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Guide: Start Your Native Hackintosh in Windows via VMWare For Beginners

VMWare Vanilla Native Sierra Windows

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#1
xtraa

xtraa

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Hi, 
 
this tutorial is about running your physical hackintosh installation in Windows. It's not about setting up a new OS X VM. As always it's very simple once you know, but it however took me a while to figure out the settings, especially using IDE in the VM and using the Clover/EFI partition or not. Luckily, it turned out we have to skip it, so we can leave Clover (or any other bootmanager) untouched.
  
 
What's the point?
If you have to do tasks in Windows, be it mining bitcoins, 3D-rendering, gaming or simply work with a windows-only software, you probably at the same time miss your OS X. 
 
The advantages over a simple new virtual machine running with your personal setup are many: Imagine you can use all your data, listen to your iTunes library, use your installed and configured programs and work with your settings. It also comes in handy when you messed up your installation for some reason and want to conveniently fix it. And last but not least don't forget you save the 25GB minimum space for a virtual disk what is probably not sooo insignificant since (I assume) most of us already switched to SSDs and only a few may have picked the models above 500GB because they are still pricy.
 
tl;dr
Gain advantages by hooking up your existing Hackintosh installation in a VM and work in your personal OS X environment whenever you like, even under Windows.
 
If you have High Sierra with APFS installed it will most likely not work (yet), because Paragon and probably VMWare don't support the filesystem (yet). That being said, let's get started: 
 
 
1. Preparing Instructions
- do all possible reboots as required while installing
- install Paragon HFS+ 11 or above (buy or know where)
- install VMWare Player (free for private use)
- install Unlocker from Insanelymac (free)
 
 
2. in VMWare, set up a new virtual machine 
 
- choose "I will install the operation system later" next >
- choose "Apple Mac OS X" and "macOS 10.12" next >
- choose "Store virtual Disk as a single file" next > and next>
- choose 5GB Maximum disk size (we delete it later) and pick "Store in a single file" next >
- Finish
 
3. in VMWare, configure your new machine
 
- click on "Edit the virtual machine settings"
- delete your new 5GB virtual Hard Disk (SATA)
- click Add... on the bottom, select Hard Disk 
- select SATA (IDE works, too but I'd prefer SATA in 2017) (UPDATED)
- pick "Use a physical disk"
- select your harddisk with your OS X installation on it and pick "use individual partitions"
- now do not select your UEFI partition, select the partition with your OS X: 
 
Example: My Sierra is on my PhysicalDrive 3 which I selected before. As we all know, the EFI partition is always the first partition (0), so my OS X (and probably yours, too) is on the second partition (1). So I check partition 1 and click next and finish.
 
- if all is set and done, close VMWare.
 
4. check your VMWare .vmx file
 
- replace the green parts with your data and move to "C:\Users\YourWindowsUsername\Documents\Virtual Machines\YourVM-Name\"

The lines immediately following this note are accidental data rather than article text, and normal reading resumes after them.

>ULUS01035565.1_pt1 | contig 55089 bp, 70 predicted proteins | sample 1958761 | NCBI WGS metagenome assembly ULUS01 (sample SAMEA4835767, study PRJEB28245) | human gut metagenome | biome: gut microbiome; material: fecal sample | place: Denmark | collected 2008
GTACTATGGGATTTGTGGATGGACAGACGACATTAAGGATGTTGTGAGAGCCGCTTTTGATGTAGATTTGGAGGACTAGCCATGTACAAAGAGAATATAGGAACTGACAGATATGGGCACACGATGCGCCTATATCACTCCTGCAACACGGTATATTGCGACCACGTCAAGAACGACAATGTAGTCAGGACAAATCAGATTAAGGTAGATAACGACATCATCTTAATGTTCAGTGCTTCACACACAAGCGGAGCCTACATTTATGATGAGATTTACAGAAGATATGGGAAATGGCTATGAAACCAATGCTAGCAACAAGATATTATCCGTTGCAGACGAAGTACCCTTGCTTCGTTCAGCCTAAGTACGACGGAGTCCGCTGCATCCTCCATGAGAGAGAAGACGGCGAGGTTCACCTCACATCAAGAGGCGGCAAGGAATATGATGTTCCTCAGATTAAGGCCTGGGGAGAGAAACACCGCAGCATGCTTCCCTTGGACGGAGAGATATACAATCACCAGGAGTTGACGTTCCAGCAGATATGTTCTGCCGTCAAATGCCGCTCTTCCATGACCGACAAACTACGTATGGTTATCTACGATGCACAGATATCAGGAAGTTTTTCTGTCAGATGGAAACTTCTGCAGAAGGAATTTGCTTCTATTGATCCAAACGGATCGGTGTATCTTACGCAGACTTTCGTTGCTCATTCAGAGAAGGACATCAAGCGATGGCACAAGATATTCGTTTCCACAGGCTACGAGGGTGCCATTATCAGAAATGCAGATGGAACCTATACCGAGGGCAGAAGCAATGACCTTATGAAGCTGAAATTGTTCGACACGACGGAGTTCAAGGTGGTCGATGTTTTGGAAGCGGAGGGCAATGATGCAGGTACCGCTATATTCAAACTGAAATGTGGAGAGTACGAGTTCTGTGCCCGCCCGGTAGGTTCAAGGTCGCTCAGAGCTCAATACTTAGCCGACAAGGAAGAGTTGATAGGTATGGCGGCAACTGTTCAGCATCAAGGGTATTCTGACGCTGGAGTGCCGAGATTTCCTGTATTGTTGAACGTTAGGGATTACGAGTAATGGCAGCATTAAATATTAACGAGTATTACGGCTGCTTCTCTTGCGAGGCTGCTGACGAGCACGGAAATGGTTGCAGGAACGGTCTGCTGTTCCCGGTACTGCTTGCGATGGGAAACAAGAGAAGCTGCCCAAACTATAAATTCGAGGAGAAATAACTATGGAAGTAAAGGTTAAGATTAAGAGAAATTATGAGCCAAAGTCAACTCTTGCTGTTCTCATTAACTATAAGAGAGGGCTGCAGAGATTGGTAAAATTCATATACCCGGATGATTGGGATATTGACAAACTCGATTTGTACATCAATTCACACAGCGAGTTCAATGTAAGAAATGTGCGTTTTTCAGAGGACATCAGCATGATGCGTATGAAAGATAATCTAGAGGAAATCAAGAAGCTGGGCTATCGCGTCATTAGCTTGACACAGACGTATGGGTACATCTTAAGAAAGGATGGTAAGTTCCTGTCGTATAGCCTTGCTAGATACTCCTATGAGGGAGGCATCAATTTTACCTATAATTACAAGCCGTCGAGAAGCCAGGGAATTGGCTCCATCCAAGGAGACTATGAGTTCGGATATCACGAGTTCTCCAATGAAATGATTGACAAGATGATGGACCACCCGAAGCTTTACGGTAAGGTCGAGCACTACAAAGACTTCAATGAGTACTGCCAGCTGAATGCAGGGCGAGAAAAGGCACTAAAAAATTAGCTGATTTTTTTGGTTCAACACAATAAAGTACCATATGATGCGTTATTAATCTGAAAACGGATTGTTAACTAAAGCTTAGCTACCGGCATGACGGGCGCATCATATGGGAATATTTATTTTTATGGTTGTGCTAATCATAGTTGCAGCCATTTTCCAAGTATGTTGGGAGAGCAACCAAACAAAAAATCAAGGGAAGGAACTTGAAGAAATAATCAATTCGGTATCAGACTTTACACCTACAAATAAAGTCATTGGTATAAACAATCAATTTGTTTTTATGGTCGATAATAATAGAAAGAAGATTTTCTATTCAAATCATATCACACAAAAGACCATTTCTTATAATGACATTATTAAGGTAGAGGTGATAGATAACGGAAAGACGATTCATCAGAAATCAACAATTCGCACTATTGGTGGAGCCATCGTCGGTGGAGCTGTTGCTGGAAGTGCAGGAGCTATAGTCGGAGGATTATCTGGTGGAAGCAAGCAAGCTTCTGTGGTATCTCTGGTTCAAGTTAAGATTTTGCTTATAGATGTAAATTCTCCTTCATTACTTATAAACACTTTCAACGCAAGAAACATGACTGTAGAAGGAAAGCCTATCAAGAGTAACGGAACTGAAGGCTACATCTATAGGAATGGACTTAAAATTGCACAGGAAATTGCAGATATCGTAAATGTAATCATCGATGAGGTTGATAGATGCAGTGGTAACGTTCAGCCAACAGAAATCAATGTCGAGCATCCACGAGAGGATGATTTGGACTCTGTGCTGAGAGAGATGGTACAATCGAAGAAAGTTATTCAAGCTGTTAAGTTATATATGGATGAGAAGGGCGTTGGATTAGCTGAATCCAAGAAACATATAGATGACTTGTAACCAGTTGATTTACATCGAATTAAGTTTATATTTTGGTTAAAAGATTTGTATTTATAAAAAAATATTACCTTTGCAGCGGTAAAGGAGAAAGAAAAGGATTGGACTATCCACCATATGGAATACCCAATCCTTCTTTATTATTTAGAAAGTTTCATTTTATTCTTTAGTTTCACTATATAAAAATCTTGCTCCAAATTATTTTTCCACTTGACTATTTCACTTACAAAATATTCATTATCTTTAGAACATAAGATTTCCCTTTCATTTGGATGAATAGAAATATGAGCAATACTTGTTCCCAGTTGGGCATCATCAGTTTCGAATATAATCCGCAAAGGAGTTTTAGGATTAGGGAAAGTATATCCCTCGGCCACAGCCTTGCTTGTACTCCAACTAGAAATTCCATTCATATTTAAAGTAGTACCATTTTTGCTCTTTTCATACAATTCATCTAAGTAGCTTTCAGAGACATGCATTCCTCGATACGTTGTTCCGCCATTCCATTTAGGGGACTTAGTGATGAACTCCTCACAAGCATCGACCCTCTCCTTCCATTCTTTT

- open yourVM-name.vmx with the Windows Editor and add the folowing lines only if they are missing:
 
smc.version = "0"
firmware = "efi"
 
Click save.
 
5. VMWare optimization
I choose half of my physical RAM, maxed out the graphics RAM and choose half of my physical CPU-Cores in the VM settings.
 
6. Finalize (UPDATED)
Go to your VMWare program folder, right-click on vmplayer.exe and under Preferences > Compatibility > check the "Run as administrator" checkbox on the bottom. 
 
 
And that's it! :) Screenshots for reference. Now you have your OS X install available in Windows, too.  :sorcerer:
 
If it asks you for updating the VMWare Tools, click yes or install them with one of the tools in the download section here on insanelymac. You can also add other Harddrives to your VM. What will not work: VMWares unity-mode in Windows - it's not supported for OS X yet. Gaming, the graphic is slow-ish but enough for coding, office, music and all basic tasks.

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#2
smolderas

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 the graphic is slow-ish but enough for coding, office, music and all basic tasks.

 

 

As long as you can't passthrough your GPU, I don't see the point. The macOS needs a fully enabled GPU even for the basic tasks, even if you don't see the juicy grapchics (i.e. OpenCL can't be used)...



#3
xtraa

xtraa

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As long as you can't passthrough your GPU, I don't see the point. The macOS needs a fully enabled GPU even for the basic tasks, even if you don't see the juicy grapchics (i.e. OpenCL can't be used)...

 

For me it's very different. I need to work in x-code and Windows at the same time, like to access my iTunes library from there because of the playlists and most of my personal bookmarks etc are under OS X.  But as I already mentioned above, it's not for gaming or other metal/opengl/opencl relevant programs but I think this is true for any VM. 

 

It works fairly good with anything else tho.







Also tagged with one or more of these keywords: VMWare, Vanilla, Native, Sierra, Windows


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